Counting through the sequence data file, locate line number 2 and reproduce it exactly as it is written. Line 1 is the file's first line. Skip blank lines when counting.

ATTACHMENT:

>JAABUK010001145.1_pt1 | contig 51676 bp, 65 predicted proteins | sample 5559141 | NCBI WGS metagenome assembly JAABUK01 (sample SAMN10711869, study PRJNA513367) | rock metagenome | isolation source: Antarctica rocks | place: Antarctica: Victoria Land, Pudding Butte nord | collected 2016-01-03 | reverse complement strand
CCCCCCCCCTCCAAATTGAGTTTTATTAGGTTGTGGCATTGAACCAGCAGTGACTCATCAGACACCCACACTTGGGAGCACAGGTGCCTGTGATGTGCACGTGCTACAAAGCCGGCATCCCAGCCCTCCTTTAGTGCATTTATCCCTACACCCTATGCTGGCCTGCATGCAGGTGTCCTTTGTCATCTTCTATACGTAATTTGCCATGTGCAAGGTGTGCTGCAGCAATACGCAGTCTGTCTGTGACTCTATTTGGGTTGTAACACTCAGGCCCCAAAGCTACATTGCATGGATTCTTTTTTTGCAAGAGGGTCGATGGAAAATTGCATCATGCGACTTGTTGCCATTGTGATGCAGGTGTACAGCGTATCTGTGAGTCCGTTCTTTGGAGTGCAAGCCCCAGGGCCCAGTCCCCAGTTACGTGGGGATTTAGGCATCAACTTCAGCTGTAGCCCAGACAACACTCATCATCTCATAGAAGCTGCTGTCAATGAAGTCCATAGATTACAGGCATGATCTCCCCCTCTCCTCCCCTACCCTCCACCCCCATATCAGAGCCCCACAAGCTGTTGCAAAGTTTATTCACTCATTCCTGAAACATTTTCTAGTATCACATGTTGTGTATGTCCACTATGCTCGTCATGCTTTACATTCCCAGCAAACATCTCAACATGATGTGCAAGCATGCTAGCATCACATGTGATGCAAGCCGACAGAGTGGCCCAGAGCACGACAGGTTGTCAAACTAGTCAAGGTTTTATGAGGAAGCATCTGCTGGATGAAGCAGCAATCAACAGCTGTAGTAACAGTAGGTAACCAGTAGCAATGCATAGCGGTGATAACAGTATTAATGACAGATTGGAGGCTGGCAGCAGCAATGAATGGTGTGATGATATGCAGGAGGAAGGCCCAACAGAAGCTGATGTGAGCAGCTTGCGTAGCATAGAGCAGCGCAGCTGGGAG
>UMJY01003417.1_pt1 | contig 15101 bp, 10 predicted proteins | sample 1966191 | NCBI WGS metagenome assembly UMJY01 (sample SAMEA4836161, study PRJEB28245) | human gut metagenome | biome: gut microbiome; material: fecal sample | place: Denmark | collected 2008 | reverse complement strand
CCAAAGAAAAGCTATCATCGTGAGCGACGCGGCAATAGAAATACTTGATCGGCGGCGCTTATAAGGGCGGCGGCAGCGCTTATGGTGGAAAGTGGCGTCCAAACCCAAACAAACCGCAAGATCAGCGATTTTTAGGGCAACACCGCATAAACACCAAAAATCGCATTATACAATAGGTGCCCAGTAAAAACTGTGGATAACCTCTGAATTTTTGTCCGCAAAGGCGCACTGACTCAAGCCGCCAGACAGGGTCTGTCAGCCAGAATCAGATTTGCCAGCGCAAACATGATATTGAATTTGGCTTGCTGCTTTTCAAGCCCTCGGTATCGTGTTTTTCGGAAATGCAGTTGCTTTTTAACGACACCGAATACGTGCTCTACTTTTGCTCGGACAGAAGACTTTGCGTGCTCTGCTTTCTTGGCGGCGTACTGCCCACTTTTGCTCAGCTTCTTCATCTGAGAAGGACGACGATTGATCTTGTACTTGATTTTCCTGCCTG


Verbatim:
CCCCCCCCCTCCAAATTGAGTTTTATTAGGTTGTGGCATTGAACCAGCAGTGACTCATCAGACACCCACACTTGGGAGCACAGGTGCCTGTGATGTGCACGTGCTACAAAGCCGGCATCCCAGCCCTCCTTTAGTGCATTTATCCCTACACCCTATGCTGGCCTGCATGCAGGTGTCCTTTGTCATCTTCTATACGTAATTTGCCATGTGCAAGGTGTGCTGCAGCAATACGCAGTCTGTCTGTGACTCTATTTGGGTTGTAACACTCAGGCCCCAAAGCTACATTGCATGGATTCTTTTTTTGCAAGAGGGTCGATGGAAAATTGCATCATGCGACTTGTTGCCATTGTGATGCAGGTGTACAGCGTATCTGTGAGTCCGTTCTTTGGAGTGCAAGCCCCAGGGCCCAGTCCCCAGTTACGTGGGGATTTAGGCATCAACTTCAGCTGTAGCCCAGACAACACTCATCATCTCATAGAAGCTGCTGTCAATGAAGTCCATAGATTACAGGCATGATCTCCCCCTCTCCTCCCCTACCCTCCACCCCCATATCAGAGCCCCACAAGCTGTTGCAAAGTTTATTCACTCATTCCTGAAACATTTTCTAGTATCACATGTTGTGTATGTCCACTATGCTCGTCATGCTTTACATTCCCAGCAAACATCTCAACATGATGTGCAAGCATGCTAGCATCACATGTGATGCAAGCCGACAGAGTGGCCCAGAGCACGACAGGTTGTCAAACTAGTCAAGGTTTTATGAGGAAGCATCTGCTGGATGAAGCAGCAATCAACAGCTGTAGTAACAGTAGGTAACCAGTAGCAATGCATAGCGGTGATAACAGTATTAATGACAGATTGGAGGCTGGCAGCAGCAATGAATGGTGTGATGATATGCAGGAGGAAGGCCCAACAGAAGCTGATGTGAGCAGCTTGCGTAGCATAGAGCAGCGCAGCTGGGAG